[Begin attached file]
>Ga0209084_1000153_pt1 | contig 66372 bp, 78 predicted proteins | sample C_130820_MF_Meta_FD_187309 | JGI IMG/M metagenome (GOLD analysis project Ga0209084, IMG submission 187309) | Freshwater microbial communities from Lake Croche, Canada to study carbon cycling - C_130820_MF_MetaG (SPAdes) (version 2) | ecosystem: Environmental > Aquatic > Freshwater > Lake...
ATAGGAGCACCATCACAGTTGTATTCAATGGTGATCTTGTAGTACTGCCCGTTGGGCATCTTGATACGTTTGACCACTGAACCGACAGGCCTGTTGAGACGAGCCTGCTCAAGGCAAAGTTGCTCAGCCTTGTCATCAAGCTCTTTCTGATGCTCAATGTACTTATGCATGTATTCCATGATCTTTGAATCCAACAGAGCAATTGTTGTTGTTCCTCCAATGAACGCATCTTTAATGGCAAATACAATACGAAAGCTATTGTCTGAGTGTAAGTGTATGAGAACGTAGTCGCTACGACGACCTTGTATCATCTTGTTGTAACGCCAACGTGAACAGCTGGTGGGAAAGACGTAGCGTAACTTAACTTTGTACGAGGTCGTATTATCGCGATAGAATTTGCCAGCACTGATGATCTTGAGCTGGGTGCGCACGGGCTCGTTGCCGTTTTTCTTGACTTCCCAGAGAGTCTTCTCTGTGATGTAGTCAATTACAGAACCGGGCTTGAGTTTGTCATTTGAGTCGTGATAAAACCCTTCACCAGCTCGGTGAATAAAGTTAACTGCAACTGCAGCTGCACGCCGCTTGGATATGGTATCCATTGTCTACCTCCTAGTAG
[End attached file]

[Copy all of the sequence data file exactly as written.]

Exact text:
>Ga0209084_1000153_pt1 | contig 66372 bp, 78 predicted proteins | sample C_130820_MF_Meta_FD_187309 | JGI IMG/M metagenome (GOLD analysis project Ga0209084, IMG submission 187309) | Freshwater microbial communities from Lake Croche, Canada to study carbon cycling - C_130820_MF_MetaG (SPAdes) (version 2) | ecosystem: Environmental > Aquatic > Freshwater > Lake...
ATAGGAGCACCATCACAGTTGTATTCAATGGTGATCTTGTAGTACTGCCCGTTGGGCATCTTGATACGTTTGACCACTGAACCGACAGGCCTGTTGAGACGAGCCTGCTCAAGGCAAAGTTGCTCAGCCTTGTCATCAAGCTCTTTCTGATGCTCAATGTACTTATGCATGTATTCCATGATCTTTGAATCCAACAGAGCAATTGTTGTTGTTCCTCCAATGAACGCATCTTTAATGGCAAATACAATACGAAAGCTATTGTCTGAGTGTAAGTGTATGAGAACGTAGTCGCTACGACGACCTTGTATCATCTTGTTGTAACGCCAACGTGAACAGCTGGTGGGAAAGACGTAGCGTAACTTAACTTTGTACGAGGTCGTATTATCGCGATAGAATTTGCCAGCACTGATGATCTTGAGCTGGGTGCGCACGGGCTCGTTGCCGTTTTTCTTGACTTCCCAGAGAGTCTTCTCTGTGATGTAGTCAATTACAGAACCGGGCTTGAGTTTGTCATTTGAGTCGTGATAAAACCCTTCACCAGCTCGGTGAATAAAGTTAACTGCAACTGCAGCTGCACGCCGCTTGGATATGGTATCCATTGTCTACCTCCTAGTAG